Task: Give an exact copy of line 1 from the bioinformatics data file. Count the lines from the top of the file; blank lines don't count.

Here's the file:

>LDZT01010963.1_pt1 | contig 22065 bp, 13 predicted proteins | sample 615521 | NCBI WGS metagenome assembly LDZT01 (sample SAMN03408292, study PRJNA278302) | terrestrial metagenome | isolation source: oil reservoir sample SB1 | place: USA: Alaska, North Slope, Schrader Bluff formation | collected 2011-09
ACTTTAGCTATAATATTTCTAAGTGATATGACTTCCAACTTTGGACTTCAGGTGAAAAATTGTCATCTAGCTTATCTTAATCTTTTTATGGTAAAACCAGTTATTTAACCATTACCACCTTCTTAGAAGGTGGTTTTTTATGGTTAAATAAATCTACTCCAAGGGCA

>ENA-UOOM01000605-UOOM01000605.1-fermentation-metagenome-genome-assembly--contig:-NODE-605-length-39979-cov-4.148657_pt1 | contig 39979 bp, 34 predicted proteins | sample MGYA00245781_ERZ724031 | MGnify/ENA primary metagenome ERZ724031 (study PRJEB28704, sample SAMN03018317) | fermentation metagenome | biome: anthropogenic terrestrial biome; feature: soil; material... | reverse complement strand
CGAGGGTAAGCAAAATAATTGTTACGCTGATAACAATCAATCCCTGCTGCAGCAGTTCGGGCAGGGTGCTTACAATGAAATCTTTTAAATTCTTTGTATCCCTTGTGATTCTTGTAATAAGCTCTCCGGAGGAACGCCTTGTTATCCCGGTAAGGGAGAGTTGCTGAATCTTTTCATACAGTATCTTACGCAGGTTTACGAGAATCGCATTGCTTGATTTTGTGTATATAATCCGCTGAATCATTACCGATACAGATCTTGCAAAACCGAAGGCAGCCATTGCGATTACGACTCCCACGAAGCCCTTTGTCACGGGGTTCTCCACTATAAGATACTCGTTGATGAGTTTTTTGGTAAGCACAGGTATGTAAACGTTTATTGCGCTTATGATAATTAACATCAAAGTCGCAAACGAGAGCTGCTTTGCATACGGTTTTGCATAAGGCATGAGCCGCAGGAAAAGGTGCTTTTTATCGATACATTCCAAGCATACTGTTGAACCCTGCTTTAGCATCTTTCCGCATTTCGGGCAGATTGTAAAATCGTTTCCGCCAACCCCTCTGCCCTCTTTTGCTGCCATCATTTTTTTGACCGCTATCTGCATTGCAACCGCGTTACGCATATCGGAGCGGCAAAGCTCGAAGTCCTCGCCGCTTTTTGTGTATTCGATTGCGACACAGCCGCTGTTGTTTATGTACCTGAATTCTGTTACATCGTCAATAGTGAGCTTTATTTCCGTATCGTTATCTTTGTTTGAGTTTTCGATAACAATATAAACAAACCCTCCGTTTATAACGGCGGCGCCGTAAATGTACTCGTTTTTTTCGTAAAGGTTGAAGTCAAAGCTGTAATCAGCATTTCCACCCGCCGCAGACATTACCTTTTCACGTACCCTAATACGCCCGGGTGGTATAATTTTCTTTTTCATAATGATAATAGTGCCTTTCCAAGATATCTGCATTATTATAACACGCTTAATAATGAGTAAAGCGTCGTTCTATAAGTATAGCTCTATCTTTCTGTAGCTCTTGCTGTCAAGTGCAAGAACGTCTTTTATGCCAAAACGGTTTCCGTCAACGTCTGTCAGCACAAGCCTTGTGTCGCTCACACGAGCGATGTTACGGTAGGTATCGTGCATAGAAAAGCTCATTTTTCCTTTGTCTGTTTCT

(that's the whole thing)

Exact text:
>LDZT01010963.1_pt1 | contig 22065 bp, 13 predicted proteins | sample 615521 | NCBI WGS metagenome assembly LDZT01 (sample SAMN03408292, study PRJNA278302) | terrestrial metagenome | isolation source: oil reservoir sample SB1 | place: USA: Alaska, North Slope, Schrader Bluff formation | collected 2011-09